Behind the curtain: Stage manager Melissa Wanke
There are a lot of people who make theater in Milwaukee who you never see on a stage. They make music and make sure the costumes are right. They design sets and make sure you see them in the right light. They make sure the audience hears what they are supposed to hear and they put all of this together into one complete package. In this series we introduce you to some of these people who work so hard, often without much public acclaim, to bring great theater to Milwaukee audiences.
It used to be said that the reason the late Richard Daley was such a great mayor in Chicago was because "he made the trains run on time."
What people meant, of course, is that he was in control and made sure, on a daily basis, that his city ran smoothly with little or no interruption.
Well, the world of theater has someone who makes the trains run on time, too.
Say hello to Melissa Wanke, stage manager.
The easiest way, although not totally accurate, to describe what Melissa does as a stage manager is to say, "everything."
When a door opens, she tells it when. She tells the actors when to enter. When the lights change, she tells the light guy. When the sound of a train rumbles through, she tells the sound guy to make the train go. When snow falls or rain batters the windows, she cues Mother Nature.
When the sword fight is about to take place, she makes sure the actors have their swords. And she brings the fighters to the stage well before the play so they can practice with the fight choreographer. When the orchestra is supposed to play and a singer supposed to sing, she tells them when to go. She makes sure the curtain goes up when it should and comes down when it should.
When the leading lady is in her dressing room Wanke tells her when she's due on stage in two minutes. She tells the actors when they have to be at rehearsal and when they have off. When the dancers are coming out she makes sure they are entering in order.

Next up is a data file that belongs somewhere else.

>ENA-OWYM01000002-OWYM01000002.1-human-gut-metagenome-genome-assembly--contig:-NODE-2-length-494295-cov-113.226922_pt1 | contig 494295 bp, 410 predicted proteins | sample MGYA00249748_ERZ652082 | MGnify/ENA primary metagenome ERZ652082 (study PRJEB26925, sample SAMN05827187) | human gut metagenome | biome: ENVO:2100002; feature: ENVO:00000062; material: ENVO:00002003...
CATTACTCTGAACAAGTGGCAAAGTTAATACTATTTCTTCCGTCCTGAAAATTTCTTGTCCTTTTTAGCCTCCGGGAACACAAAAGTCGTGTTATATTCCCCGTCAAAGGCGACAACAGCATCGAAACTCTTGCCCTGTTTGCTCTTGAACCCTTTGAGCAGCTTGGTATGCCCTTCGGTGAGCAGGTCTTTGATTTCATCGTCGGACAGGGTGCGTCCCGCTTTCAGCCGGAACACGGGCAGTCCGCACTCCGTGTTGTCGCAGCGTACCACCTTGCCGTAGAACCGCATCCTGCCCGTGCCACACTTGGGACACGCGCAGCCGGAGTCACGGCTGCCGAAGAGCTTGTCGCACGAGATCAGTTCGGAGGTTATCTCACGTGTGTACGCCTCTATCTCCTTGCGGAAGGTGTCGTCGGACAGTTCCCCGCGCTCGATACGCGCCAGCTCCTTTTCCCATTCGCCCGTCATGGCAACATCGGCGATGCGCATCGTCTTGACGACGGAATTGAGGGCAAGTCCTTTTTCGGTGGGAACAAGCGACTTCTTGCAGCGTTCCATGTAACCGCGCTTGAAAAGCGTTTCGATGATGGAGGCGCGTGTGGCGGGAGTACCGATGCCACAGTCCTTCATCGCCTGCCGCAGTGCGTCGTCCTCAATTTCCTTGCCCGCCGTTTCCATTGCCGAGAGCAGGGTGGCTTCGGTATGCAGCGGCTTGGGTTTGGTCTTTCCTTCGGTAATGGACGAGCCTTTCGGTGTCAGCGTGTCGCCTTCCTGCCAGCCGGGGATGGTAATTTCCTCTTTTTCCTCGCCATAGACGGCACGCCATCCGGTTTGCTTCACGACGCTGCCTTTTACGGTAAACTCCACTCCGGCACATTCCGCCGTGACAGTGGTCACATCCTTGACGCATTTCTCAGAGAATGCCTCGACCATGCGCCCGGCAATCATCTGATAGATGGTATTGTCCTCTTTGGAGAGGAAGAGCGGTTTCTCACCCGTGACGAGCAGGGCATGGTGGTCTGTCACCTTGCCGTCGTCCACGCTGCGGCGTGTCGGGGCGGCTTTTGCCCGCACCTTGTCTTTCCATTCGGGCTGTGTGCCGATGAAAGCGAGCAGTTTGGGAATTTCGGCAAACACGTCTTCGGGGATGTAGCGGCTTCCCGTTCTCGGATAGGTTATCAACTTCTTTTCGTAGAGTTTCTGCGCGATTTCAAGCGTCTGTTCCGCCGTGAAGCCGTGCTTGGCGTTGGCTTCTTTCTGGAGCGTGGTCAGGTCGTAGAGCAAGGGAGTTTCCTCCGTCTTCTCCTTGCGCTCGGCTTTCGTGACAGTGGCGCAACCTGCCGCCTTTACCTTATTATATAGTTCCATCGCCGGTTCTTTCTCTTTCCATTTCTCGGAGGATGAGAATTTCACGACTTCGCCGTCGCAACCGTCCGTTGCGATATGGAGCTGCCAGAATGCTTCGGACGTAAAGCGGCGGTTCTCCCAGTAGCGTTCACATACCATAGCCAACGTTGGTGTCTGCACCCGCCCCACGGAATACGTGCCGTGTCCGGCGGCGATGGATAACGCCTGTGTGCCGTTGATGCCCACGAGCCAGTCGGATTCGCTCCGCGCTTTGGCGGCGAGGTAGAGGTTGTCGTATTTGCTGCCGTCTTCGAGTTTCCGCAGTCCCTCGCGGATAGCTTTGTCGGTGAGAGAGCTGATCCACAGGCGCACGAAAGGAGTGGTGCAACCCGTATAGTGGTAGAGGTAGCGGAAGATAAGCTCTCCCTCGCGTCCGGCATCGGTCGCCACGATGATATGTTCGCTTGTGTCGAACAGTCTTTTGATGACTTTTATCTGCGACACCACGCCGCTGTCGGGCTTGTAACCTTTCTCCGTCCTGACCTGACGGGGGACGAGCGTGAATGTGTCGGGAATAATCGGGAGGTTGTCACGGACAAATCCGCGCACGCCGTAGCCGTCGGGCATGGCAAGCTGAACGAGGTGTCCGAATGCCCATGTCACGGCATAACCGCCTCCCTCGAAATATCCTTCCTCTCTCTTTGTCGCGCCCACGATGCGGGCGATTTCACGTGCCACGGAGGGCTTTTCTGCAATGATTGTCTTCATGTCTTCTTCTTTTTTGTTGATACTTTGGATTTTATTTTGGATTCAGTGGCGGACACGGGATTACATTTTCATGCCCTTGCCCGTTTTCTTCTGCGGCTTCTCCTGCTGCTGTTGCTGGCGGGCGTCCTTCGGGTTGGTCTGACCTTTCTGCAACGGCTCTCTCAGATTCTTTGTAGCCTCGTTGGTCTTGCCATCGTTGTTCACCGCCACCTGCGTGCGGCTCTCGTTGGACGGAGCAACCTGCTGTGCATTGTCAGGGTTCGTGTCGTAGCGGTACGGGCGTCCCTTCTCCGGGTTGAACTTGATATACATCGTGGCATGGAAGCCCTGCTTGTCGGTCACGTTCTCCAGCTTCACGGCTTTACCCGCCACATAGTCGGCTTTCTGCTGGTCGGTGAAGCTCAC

When it looks like rain at an outdoor theater she arranges for plastic chairs to be brought in. She gets them herself and unloads them from the truck. She takes notes during the performance and after the show she tells the actors about places that they may have said the wrong thing or gone the wrong way. She also pats them on the back. She makes sure child actors are not too nervous and she makes them smile.
It has been said, and there is a lot of truth to it, that a stage manager is the single most important element in a production. With a good one, odds are it will be a good play. If you have a lousy one, it's a struggle from the first day of rehearsal to the curtain on the final night.
"When I was in college took a make up course and my professor said, after awhile, 'You're going to be a stage manager,'" Wanke said. "I didn't even know what that was."
She knows now. A stage manager calls a show. What that means is she takes her cues from what's happening on stage to get the next thing going. And working at First Stage, as she does, presents some challenges.
"For example, our shows are double cast," Wanke said, "With adult actors they are always going to deliver the same line the same way. With two young actors playing a part they may not. In our current show, there is a line that I take a cue from. One of them delivers the line much faster than the other. So I have to allow for that."
She starts her work with the very first rehearsal.
"I always think it's important at the first rehearsal that it is relaxed," she said. "I want to make it comfortable so the actors can grow. I always tell them: 'We're doing a play. There shouldn't be anything too stressful about it.' We're telling a story and it's easier to tell that story when outside distractions don't intrude."
Wanke has earned a great reputation in Milwaukee.
Ron Scott Fry is the artistic director of Optimist Theatre which stages an annual Shakespeare play outside.
"In rehearsal, Melissa is the order that makes chaos functional," Fry sid. "She creates an environment in which a director and actors feel free to do their best creative work. In performances, everyone involved knows that the captain of the ship has a strong and steady hand. She's masterful at managing the unexpected, and even better at keeping the unexpected from happening. Milwaukee's play-makers and audiences are blessed to have her."
The question is whether her hyper-organization spills over to her personal life from her professional life.
"I am (hyper-organized)," she said. "Especially with paperwork and stuff like that. I admit my bedroom gets a little messy but my house is pretty well-organized."
All of those skills help make her a very important element of any theatrical production.
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